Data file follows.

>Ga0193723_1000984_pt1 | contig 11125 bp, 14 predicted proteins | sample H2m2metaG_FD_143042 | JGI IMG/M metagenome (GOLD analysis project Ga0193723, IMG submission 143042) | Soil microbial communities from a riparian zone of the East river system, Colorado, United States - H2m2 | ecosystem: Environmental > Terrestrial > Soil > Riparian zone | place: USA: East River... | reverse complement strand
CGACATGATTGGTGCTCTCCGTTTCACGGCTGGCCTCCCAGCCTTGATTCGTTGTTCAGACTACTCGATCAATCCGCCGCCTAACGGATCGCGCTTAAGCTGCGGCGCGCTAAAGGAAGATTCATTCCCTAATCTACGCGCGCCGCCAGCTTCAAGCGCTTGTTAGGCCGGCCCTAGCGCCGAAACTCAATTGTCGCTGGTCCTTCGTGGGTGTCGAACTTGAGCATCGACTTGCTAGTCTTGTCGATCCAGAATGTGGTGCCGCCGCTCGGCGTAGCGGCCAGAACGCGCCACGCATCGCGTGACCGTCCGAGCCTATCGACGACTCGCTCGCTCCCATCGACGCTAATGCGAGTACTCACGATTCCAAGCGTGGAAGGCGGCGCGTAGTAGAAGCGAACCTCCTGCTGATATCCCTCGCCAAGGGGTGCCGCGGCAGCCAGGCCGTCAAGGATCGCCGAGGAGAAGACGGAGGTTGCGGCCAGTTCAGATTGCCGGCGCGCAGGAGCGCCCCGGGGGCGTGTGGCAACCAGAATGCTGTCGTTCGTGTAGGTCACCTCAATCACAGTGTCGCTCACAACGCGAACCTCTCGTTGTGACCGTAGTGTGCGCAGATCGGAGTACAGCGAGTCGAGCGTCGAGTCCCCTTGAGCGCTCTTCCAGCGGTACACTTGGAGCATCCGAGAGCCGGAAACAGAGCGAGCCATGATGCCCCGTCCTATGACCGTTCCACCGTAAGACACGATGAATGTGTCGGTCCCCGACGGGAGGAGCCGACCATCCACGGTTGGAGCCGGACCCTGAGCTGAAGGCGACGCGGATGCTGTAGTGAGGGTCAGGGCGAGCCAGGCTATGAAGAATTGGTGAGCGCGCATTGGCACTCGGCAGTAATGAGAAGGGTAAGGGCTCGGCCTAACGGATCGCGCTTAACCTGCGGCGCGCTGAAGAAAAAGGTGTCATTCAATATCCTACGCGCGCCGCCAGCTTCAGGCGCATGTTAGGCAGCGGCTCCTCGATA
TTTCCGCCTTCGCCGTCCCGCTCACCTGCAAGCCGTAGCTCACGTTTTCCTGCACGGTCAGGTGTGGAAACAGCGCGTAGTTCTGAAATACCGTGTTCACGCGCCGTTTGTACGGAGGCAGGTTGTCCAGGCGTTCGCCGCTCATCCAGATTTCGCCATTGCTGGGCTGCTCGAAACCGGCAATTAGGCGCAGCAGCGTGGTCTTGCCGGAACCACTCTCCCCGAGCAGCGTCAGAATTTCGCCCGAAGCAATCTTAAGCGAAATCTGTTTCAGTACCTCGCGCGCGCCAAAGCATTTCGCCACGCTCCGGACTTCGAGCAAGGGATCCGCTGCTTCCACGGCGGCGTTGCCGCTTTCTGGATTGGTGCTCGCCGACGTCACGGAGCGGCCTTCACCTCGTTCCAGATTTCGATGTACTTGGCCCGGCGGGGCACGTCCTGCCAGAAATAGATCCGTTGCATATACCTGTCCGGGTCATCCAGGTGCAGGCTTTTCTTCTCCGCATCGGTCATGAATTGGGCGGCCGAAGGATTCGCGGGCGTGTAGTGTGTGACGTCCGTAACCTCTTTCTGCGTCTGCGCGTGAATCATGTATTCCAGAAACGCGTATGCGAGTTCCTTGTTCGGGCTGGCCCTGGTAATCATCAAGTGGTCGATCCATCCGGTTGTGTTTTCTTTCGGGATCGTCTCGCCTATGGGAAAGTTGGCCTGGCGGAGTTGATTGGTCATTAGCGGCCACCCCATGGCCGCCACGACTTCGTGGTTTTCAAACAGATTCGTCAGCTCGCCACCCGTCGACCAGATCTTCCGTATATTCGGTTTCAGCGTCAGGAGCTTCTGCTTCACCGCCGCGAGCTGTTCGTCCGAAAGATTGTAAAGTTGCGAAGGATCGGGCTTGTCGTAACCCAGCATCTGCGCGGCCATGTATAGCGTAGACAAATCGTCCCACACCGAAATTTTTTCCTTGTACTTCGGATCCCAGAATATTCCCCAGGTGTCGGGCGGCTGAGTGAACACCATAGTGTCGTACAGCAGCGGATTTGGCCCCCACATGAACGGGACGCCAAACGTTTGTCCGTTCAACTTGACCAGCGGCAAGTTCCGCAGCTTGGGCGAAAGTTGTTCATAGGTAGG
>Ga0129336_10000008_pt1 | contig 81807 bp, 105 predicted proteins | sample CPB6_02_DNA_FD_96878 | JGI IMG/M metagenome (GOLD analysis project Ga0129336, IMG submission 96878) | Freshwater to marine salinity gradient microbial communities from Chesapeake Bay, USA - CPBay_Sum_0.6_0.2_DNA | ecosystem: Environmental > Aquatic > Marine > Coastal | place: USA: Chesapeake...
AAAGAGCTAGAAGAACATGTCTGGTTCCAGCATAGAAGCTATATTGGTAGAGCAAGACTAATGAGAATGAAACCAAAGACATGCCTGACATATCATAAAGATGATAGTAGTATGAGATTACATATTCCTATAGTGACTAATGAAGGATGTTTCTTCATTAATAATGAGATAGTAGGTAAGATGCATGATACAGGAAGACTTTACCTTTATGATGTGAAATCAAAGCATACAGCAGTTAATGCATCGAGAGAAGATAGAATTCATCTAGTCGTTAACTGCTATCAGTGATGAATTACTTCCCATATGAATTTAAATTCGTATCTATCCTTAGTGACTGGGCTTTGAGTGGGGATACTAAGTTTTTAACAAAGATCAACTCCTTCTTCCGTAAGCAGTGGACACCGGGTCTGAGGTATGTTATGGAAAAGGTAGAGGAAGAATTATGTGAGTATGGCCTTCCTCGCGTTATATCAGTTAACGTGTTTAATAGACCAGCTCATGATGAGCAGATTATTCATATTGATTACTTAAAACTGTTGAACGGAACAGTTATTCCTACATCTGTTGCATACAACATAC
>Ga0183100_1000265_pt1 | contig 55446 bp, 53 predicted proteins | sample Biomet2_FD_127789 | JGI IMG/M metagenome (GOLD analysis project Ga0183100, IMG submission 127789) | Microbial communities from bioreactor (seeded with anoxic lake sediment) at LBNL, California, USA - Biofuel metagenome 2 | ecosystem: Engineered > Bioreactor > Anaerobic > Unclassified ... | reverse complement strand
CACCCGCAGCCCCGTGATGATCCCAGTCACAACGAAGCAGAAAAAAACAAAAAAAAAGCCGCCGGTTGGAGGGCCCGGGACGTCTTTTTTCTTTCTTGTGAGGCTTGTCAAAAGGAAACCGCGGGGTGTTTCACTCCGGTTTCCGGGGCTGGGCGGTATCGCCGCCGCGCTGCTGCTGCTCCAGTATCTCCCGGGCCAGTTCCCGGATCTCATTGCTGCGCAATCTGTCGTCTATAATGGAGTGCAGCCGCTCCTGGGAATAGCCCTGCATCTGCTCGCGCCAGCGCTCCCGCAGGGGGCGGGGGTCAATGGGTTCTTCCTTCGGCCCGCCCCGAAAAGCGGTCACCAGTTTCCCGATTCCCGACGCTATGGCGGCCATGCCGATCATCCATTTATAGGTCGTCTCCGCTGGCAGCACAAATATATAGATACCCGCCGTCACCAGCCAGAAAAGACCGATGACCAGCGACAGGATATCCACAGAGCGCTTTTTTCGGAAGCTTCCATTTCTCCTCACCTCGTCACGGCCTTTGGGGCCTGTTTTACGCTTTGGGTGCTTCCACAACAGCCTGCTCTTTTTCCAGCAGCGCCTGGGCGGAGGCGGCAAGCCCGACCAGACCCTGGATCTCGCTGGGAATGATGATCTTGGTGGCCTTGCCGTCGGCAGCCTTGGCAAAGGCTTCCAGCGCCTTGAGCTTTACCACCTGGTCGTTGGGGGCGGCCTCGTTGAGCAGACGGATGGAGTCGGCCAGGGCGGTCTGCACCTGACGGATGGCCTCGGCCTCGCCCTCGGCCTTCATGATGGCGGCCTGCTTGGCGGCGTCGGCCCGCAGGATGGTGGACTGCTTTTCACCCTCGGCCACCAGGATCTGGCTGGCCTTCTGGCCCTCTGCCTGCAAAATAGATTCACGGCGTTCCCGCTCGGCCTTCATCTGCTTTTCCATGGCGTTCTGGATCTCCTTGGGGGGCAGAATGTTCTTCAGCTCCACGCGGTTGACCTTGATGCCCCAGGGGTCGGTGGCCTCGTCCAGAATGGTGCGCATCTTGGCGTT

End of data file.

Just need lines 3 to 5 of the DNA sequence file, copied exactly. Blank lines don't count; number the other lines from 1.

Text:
TTTCCGCCTTCGCCGTCCCGCTCACCTGCAAGCCGTAGCTCACGTTTTCCTGCACGGTCAGGTGTGGAAACAGCGCGTAGTTCTGAAATACCGTGTTCACGCGCCGTTTGTACGGAGGCAGGTTGTCCAGGCGTTCGCCGCTCATCCAGATTTCGCCATTGCTGGGCTGCTCGAAACCGGCAATTAGGCGCAGCAGCGTGGTCTTGCCGGAACCACTCTCCCCGAGCAGCGTCAGAATTTCGCCCGAAGCAATCTTAAGCGAAATCTGTTTCAGTACCTCGCGCGCGCCAAAGCATTTCGCCACGCTCCGGACTTCGAGCAAGGGATCCGCTGCTTCCACGGCGGCGTTGCCGCTTTCTGGATTGGTGCTCGCCGACGTCACGGAGCGGCCTTCACCTCGTTCCAGATTTCGATGTACTTGGCCCGGCGGGGCACGTCCTGCCAGAAATAGATCCGTTGCATATACCTGTCCGGGTCATCCAGGTGCAGGCTTTTCTTCTCCGCATCGGTCATGAATTGGGCGGCCGAAGGATTCGCGGGCGTGTAGTGTGTGACGTCCGTAACCTCTTTCTGCGTCTGCGCGTGAATCATGTATTCCAGAAACGCGTATGCGAGTTCCTTGTTCGGGCTGGCCCTGGTAATCATCAAGTGGTCGATCCATCCGGTTGTGTTTTCTTTCGGGATCGTCTCGCCTATGGGAAAGTTGGCCTGGCGGAGTTGATTGGTCATTAGCGGCCACCCCATGGCCGCCACGACTTCGTGGTTTTCAAACAGATTCGTCAGCTCGCCACCCGTCGACCAGATCTTCCGTATATTCGGTTTCAGCGTCAGGAGCTTCTGCTTCACCGCCGCGAGCTGTTCGTCCGAAAGATTGTAAAGTTGCGAAGGATCGGGCTTGTCGTAACCCAGCATCTGCGCGGCCATGTATAGCGTAGACAAATCGTCCCACACCGAAATTTTTTCCTTGTACTTCGGATCCCAGAATATTCCCCAGGTGTCGGGCGGCTGAGTGAACACCATAGTGTCGTACAGCAGCGGATTTGGCCCCCACATGAACGGGACGCCAAACGTTTGTCCGTTCAACTTGACCAGCGGCAAGTTCCGCAGCTTGGGCGAAAGTTGTTCATAGGTAGG
>Ga0129336_10000008_pt1 | contig 81807 bp, 105 predicted proteins | sample CPB6_02_DNA_FD_96878 | JGI IMG/M metagenome (GOLD analysis project Ga0129336, IMG submission 96878) | Freshwater to marine salinity gradient microbial communities from Chesapeake Bay, USA - CPBay_Sum_0.6_0.2_DNA | ecosystem: Environmental > Aquatic > Marine > Coastal | place: USA: Chesapeake...
AAAGAGCTAGAAGAACATGTCTGGTTCCAGCATAGAAGCTATATTGGTAGAGCAAGACTAATGAGAATGAAACCAAAGACATGCCTGACATATCATAAAGATGATAGTAGTATGAGATTACATATTCCTATAGTGACTAATGAAGGATGTTTCTTCATTAATAATGAGATAGTAGGTAAGATGCATGATACAGGAAGACTTTACCTTTATGATGTGAAATCAAAGCATACAGCAGTTAATGCATCGAGAGAAGATAGAATTCATCTAGTCGTTAACTGCTATCAGTGATGAATTACTTCCCATATGAATTTAAATTCGTATCTATCCTTAGTGACTGGGCTTTGAGTGGGGATACTAAGTTTTTAACAAAGATCAACTCCTTCTTCCGTAAGCAGTGGACACCGGGTCTGAGGTATGTTATGGAAAAGGTAGAGGAAGAATTATGTGAGTATGGCCTTCCTCGCGTTATATCAGTTAACGTGTTTAATAGACCAGCTCATGATGAGCAGATTATTCATATTGATTACTTAAAACTGTTGAACGGAACAGTTATTCCTACATCTGTTGCATACAACATAC